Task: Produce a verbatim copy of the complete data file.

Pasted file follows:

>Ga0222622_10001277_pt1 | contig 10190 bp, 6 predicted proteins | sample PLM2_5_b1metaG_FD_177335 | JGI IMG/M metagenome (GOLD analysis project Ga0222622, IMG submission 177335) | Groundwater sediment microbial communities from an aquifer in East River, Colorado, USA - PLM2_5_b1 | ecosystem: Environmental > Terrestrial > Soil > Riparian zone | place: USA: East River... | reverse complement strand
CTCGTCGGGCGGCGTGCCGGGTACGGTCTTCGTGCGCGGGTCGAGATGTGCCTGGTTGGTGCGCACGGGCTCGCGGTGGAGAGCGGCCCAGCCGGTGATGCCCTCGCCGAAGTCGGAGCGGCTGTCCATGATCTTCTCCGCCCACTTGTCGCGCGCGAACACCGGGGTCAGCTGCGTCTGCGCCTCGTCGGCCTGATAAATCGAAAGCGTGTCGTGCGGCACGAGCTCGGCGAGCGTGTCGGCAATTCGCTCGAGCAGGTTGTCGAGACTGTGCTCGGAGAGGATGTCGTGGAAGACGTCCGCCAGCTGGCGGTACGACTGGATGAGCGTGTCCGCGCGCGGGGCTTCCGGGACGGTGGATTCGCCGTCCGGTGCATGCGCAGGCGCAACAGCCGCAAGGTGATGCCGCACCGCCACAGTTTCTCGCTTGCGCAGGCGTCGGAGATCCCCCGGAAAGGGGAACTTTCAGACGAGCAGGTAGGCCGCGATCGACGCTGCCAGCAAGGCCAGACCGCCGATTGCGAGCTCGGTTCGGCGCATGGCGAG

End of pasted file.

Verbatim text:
>Ga0222622_10001277_pt1 | contig 10190 bp, 6 predicted proteins | sample PLM2_5_b1metaG_FD_177335 | JGI IMG/M metagenome (GOLD analysis project Ga0222622, IMG submission 177335) | Groundwater sediment microbial communities from an aquifer in East River, Colorado, USA - PLM2_5_b1 | ecosystem: Environmental > Terrestrial > Soil > Riparian zone | place: USA: East River... | reverse complement strand
CTCGTCGGGCGGCGTGCCGGGTACGGTCTTCGTGCGCGGGTCGAGATGTGCCTGGTTGGTGCGCACGGGCTCGCGGTGGAGAGCGGCCCAGCCGGTGATGCCCTCGCCGAAGTCGGAGCGGCTGTCCATGATCTTCTCCGCCCACTTGTCGCGCGCGAACACCGGGGTCAGCTGCGTCTGCGCCTCGTCGGCCTGATAAATCGAAAGCGTGTCGTGCGGCACGAGCTCGGCGAGCGTGTCGGCAATTCGCTCGAGCAGGTTGTCGAGACTGTGCTCGGAGAGGATGTCGTGGAAGACGTCCGCCAGCTGGCGGTACGACTGGATGAGCGTGTCCGCGCGCGGGGCTTCCGGGACGGTGGATTCGCCGTCCGGTGCATGCGCAGGCGCAACAGCCGCAAGGTGATGCCGCACCGCCACAGTTTCTCGCTTGCGCAGGCGTCGGAGATCCCCCGGAAAGGGGAACTTTCAGACGAGCAGGTAGGCCGCGATCGACGCTGCCAGCAAGGCCAGACCGCCGATTGCGAGCTCGGTTCGGCGCATGGCGAG